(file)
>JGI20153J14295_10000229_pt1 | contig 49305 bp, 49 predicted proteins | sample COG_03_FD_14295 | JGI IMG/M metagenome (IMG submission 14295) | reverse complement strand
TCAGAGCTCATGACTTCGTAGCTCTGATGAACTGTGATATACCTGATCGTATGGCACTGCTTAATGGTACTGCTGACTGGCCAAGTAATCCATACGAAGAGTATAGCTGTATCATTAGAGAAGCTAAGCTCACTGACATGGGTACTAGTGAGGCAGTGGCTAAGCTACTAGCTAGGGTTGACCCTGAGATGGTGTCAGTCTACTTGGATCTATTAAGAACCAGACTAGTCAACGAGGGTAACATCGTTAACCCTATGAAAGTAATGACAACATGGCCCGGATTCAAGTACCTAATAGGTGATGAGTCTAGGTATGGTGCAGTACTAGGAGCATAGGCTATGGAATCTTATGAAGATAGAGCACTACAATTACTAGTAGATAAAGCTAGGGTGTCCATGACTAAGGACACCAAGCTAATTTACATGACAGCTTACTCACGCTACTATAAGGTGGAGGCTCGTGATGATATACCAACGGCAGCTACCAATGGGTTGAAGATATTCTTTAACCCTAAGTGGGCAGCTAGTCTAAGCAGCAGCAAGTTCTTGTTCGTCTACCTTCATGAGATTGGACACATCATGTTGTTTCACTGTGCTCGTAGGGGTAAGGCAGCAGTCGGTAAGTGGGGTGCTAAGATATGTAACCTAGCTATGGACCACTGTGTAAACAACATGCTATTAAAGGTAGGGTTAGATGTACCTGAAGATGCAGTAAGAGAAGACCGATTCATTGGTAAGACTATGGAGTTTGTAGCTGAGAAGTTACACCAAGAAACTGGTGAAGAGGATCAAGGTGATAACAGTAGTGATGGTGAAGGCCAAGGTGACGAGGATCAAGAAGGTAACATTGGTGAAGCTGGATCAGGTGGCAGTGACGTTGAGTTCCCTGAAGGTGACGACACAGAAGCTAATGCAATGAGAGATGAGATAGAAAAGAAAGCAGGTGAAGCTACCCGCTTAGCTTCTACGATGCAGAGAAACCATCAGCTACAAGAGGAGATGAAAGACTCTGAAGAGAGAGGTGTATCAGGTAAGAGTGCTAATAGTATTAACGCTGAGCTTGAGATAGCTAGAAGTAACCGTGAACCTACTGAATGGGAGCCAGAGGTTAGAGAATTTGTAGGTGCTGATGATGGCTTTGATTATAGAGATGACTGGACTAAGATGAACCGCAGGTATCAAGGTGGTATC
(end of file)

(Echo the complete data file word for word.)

>JGI20153J14295_10000229_pt1 | contig 49305 bp, 49 predicted proteins | sample COG_03_FD_14295 | JGI IMG/M metagenome (IMG submission 14295) | reverse complement strand
TCAGAGCTCATGACTTCGTAGCTCTGATGAACTGTGATATACCTGATCGTATGGCACTGCTTAATGGTACTGCTGACTGGCCAAGTAATCCATACGAAGAGTATAGCTGTATCATTAGAGAAGCTAAGCTCACTGACATGGGTACTAGTGAGGCAGTGGCTAAGCTACTAGCTAGGGTTGACCCTGAGATGGTGTCAGTCTACTTGGATCTATTAAGAACCAGACTAGTCAACGAGGGTAACATCGTTAACCCTATGAAAGTAATGACAACATGGCCCGGATTCAAGTACCTAATAGGTGATGAGTCTAGGTATGGTGCAGTACTAGGAGCATAGGCTATGGAATCTTATGAAGATAGAGCACTACAATTACTAGTAGATAAAGCTAGGGTGTCCATGACTAAGGACACCAAGCTAATTTACATGACAGCTTACTCACGCTACTATAAGGTGGAGGCTCGTGATGATATACCAACGGCAGCTACCAATGGGTTGAAGATATTCTTTAACCCTAAGTGGGCAGCTAGTCTAAGCAGCAGCAAGTTCTTGTTCGTCTACCTTCATGAGATTGGACACATCATGTTGTTTCACTGTGCTCGTAGGGGTAAGGCAGCAGTCGGTAAGTGGGGTGCTAAGATATGTAACCTAGCTATGGACCACTGTGTAAACAACATGCTATTAAAGGTAGGGTTAGATGTACCTGAAGATGCAGTAAGAGAAGACCGATTCATTGGTAAGACTATGGAGTTTGTAGCTGAGAAGTTACACCAAGAAACTGGTGAAGAGGATCAAGGTGATAACAGTAGTGATGGTGAAGGCCAAGGTGACGAGGATCAAGAAGGTAACATTGGTGAAGCTGGATCAGGTGGCAGTGACGTTGAGTTCCCTGAAGGTGACGACACAGAAGCTAATGCAATGAGAGATGAGATAGAAAAGAAAGCAGGTGAAGCTACCCGCTTAGCTTCTACGATGCAGAGAAACCATCAGCTACAAGAGGAGATGAAAGACTCTGAAGAGAGAGGTGTATCAGGTAAGAGTGCTAATAGTATTAACGCTGAGCTTGAGATAGCTAGAAGTAACCGTGAACCTACTGAATGGGAGCCAGAGGTTAGAGAATTTGTAGGTGCTGATGATGGCTTTGATTATAGAGATGACTGGACTAAGATGAACCGCAGGTATCAAGGTGGTATC